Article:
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CDC Webinar:  Understanding Factor Levels and Bleeding in Hemophilia Genotype-Positive Females

Hemophilia A and B are rare inherited bleeding disorders caused by deficiencies in coagulation factor VIII (FVIII) or factor IX (FIX). Nearly all people with hemophilia A or B have an identifiable DNA change in the F8 or F9 genes, respectively. The inheritance of hemophilia has historically been described as a “recessive” X-linked pattern that only affects males. However, females who have one or more hemophilia-causing genotypes can also have bleeding and hemophilia. The misperception of hemophilia as a male-only disorder has led to clinical definitions and descriptions of disease informed by the male experience and under-recognition of the healthcare needs of females with hemophilia. 

There is growing evidence that hemophilia genotype-positive females can commonly experience excessive bleeding, delays in diagnosis, undertreatment, and poor quality of life. Different than in males, coagulation factor levels do not correlate well with bleeding, and some genotype-positive females experience excessive bleeding even with factor levels within the normal reference range. Genetic testing, factor levels, and bleeding symptom assessment are all important in making a diagnosis of hemophilia, symptomatic carrier, or asymptomatic carrier in females. Females also commonly experience heavy menstrual bleeding and are at high risk for postpartum hemorrhage. However, the causes of excessive reproductive tract bleeding are not well understood. 

In this webinar, Dr. Johnsen will discuss various considerations for females who have hemophilia genotypes, including inheritance patterns, factor levels, bleeding manifestations, and nomenclature for diagnosis of hemophilia. She will also describe the Hemophilia A Research Program (HARP), a new study seeking to better understand the hemophilia bleeding risk in pregnancy and identify the causes of inhibitor formation in early childhood.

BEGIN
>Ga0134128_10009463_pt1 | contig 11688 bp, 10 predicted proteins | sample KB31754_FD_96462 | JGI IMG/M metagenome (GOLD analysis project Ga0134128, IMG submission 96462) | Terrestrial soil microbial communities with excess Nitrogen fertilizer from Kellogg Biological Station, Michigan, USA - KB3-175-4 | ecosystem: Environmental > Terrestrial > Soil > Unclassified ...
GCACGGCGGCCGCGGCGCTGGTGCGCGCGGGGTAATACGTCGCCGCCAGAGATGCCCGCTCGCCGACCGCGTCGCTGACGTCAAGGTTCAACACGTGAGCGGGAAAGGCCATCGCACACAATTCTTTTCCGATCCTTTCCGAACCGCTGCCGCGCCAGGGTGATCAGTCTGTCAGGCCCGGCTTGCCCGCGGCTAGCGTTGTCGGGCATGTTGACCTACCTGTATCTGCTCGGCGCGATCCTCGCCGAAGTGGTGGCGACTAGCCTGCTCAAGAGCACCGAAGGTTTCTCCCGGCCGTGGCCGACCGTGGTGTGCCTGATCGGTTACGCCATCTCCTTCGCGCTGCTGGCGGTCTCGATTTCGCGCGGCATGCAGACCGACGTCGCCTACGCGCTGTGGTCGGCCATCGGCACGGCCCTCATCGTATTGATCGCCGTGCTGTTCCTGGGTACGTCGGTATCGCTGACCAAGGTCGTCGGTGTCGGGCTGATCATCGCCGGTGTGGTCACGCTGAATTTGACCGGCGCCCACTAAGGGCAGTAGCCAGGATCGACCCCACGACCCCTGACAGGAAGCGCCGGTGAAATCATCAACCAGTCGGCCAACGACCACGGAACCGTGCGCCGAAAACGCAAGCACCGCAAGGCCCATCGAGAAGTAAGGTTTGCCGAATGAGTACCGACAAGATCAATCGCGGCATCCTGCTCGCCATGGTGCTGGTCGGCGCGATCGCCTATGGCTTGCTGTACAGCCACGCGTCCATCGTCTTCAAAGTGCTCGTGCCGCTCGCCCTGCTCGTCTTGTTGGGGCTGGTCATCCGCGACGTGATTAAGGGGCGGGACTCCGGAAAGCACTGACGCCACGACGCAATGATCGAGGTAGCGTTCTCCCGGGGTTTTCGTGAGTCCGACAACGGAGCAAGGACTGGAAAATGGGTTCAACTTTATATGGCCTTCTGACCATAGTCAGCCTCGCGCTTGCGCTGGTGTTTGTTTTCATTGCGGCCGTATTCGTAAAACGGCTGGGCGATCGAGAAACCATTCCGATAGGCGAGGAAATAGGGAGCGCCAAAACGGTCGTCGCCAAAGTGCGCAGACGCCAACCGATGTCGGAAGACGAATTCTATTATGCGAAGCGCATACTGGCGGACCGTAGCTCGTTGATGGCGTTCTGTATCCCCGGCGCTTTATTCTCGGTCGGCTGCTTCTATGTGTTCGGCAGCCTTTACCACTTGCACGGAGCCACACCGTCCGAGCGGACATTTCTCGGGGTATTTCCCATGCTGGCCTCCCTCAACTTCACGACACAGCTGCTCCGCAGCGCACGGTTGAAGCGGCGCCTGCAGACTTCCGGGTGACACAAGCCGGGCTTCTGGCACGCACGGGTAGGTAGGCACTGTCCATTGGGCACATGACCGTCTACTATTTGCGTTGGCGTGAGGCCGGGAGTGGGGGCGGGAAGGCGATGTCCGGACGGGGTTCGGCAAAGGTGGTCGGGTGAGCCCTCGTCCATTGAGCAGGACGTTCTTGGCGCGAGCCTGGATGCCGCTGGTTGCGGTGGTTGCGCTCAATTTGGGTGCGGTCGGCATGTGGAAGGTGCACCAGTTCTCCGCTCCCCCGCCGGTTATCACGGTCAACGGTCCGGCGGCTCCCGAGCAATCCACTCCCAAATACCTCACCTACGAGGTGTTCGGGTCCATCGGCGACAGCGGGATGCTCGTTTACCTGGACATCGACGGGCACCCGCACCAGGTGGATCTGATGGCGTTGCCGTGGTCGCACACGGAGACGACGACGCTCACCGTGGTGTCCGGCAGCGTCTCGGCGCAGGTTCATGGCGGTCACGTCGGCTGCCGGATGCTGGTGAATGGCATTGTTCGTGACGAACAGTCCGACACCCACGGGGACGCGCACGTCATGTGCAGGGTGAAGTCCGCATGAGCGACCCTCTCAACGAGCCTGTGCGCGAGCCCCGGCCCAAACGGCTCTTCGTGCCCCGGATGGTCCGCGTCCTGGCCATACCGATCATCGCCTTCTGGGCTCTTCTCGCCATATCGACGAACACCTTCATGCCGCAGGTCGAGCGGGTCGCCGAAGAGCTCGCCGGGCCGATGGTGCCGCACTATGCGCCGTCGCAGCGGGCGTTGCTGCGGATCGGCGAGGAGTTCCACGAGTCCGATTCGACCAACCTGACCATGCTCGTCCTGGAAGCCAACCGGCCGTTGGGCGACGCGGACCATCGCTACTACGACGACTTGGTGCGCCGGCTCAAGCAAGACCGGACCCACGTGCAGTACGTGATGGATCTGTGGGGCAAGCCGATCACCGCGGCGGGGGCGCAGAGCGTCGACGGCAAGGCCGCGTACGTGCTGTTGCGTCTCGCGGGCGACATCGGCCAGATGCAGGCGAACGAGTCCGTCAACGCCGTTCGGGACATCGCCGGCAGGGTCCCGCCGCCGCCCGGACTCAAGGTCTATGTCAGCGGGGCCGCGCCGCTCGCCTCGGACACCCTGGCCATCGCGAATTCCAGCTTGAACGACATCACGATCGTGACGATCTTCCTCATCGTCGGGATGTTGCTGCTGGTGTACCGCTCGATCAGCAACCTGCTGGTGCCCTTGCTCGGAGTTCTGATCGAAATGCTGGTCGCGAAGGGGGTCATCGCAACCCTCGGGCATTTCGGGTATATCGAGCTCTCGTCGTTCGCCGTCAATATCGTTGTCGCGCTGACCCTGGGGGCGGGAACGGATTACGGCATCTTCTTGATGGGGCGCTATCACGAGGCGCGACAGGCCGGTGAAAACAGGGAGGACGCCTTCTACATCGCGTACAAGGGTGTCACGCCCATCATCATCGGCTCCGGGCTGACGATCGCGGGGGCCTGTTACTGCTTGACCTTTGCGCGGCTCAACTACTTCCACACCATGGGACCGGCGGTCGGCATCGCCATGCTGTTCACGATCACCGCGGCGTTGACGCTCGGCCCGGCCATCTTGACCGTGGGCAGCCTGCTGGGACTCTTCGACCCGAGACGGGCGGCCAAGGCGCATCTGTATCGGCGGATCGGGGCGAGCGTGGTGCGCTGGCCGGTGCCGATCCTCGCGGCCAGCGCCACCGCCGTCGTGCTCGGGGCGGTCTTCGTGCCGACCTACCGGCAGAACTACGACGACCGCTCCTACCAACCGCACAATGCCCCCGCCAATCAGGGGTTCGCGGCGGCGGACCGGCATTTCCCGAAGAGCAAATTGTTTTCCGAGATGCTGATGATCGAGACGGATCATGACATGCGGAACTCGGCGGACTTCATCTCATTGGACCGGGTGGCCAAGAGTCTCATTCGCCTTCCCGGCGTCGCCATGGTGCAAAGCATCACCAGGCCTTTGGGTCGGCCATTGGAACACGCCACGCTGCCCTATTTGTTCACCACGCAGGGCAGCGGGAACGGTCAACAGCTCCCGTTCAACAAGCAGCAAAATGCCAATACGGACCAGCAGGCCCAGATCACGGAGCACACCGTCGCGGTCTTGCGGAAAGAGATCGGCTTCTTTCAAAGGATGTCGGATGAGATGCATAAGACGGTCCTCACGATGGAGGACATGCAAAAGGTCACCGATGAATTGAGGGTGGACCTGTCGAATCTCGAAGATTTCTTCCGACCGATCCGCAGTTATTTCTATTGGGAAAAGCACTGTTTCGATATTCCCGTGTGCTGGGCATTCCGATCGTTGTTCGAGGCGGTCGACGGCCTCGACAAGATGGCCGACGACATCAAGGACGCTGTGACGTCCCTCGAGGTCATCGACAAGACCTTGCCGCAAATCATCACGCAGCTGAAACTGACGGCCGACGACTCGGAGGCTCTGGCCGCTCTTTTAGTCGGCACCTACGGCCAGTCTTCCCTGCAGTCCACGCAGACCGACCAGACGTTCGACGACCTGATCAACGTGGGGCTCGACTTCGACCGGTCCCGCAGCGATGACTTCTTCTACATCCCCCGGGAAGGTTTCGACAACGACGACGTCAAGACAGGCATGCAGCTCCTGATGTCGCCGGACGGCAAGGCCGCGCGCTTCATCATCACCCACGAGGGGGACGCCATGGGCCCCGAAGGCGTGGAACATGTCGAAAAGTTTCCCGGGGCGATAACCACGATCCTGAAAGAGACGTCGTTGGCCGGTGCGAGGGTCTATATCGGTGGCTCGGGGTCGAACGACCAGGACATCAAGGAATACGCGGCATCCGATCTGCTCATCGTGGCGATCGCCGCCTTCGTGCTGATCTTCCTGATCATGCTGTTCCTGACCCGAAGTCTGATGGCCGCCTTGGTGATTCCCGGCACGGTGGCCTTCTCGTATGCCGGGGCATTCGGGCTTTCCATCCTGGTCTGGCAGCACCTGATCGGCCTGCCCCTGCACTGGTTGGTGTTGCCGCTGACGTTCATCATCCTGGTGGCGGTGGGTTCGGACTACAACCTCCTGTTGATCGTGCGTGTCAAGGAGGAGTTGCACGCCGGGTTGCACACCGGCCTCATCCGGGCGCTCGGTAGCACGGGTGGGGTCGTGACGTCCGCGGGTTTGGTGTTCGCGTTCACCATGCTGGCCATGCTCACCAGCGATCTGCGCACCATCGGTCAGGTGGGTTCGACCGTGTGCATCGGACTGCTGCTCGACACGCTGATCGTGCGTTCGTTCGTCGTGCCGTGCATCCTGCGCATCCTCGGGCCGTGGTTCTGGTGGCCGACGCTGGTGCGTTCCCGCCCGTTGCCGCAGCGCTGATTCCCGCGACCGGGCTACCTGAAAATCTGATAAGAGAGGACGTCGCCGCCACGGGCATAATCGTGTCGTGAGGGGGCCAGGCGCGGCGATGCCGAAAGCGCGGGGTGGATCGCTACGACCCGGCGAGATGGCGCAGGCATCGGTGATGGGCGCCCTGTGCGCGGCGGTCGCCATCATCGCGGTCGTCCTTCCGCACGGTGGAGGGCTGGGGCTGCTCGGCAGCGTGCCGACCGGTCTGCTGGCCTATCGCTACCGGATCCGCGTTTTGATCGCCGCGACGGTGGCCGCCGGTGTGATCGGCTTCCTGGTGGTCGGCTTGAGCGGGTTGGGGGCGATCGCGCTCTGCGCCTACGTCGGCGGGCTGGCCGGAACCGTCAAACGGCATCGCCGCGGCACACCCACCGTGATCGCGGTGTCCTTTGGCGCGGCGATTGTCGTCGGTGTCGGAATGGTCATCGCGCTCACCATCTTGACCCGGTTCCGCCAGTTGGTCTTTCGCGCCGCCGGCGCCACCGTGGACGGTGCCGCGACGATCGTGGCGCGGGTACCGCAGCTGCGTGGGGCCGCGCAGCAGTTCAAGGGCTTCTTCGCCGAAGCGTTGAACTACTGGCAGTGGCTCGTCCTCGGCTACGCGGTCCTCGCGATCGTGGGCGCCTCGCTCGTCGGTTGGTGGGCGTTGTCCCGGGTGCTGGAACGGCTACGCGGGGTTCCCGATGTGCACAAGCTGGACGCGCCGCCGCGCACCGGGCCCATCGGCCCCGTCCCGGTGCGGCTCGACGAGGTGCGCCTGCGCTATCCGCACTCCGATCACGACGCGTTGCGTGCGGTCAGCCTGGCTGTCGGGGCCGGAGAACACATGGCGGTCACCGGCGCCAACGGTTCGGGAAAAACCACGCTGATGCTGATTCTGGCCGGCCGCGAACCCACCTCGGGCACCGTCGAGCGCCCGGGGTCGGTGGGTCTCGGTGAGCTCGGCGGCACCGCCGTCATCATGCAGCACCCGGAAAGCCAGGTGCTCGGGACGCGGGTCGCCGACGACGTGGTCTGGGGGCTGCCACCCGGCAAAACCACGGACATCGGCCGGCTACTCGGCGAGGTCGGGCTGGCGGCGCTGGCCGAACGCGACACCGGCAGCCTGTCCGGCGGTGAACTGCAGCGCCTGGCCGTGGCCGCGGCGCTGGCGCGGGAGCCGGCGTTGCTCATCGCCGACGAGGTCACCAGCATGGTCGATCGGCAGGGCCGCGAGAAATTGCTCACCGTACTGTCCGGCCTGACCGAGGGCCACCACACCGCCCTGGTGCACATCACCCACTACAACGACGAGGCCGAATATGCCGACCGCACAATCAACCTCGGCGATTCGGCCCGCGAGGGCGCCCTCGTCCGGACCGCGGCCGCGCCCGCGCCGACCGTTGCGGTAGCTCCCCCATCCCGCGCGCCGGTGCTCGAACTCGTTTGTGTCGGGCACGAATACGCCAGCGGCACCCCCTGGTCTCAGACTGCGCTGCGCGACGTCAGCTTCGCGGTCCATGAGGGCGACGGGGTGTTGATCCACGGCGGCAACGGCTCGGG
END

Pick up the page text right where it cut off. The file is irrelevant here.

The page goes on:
Learning Objectives:

  1. Describe the inheritance patterns of hemophilia A and B.
  2. Understand that females with a hemophilia-causing genotype can have excessive bleeding and hemophilia, regardless of factor level.
  3. List criteria under the current nomenclature for diagnosis of 

This webinar is shared as part of HFA’s cooperative agreement with the CDC. This webinar is free and open to healthcare providers, pharmacists, and public health researchers who desire more information about blood disorders. Advance registration is required, and the number of attendees is limited. 

For more information contact:


May 16 2024


2:00 pm - 3:00 pm

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  • Dr. Jill Johnsen
    Dr. Jill Johnsen

    Dr. Johnsen is a physician scientist with expertise in classical (benign) hematology. She is an Associate Professor of Medicine at the University of Washington and sees patients at the Washington Center for Bleeding Disorders. She studies the genetics and biology of variation in clotting factors and blood groups (blood types), with emphasis on coagulation factor VIII (FVIII), factor IX (FIX), and von Willebrand factor (VWF). She is particularly interested to leverage these research efforts towards better understanding how bleeding uniquely impacts females. Her research program is dedicated to improving the diagnosis and care of patients with blood disorders through advancement of our basic understanding of the underlying biology and through the translation of new knowledge and laboratory innovations to improve clinical testing. Her research leverages new technologies, including targeted and whole genome next generation DNA sequencing, multi-omics, long-read sequencing, and new and novel molecular methods. In vitro functional studies, including large scale deep mutational scanning of genes of interest in mammalian cell display systems, will inform and improve interpretation of the functional significance of DNA variants discovered in hemophilia.

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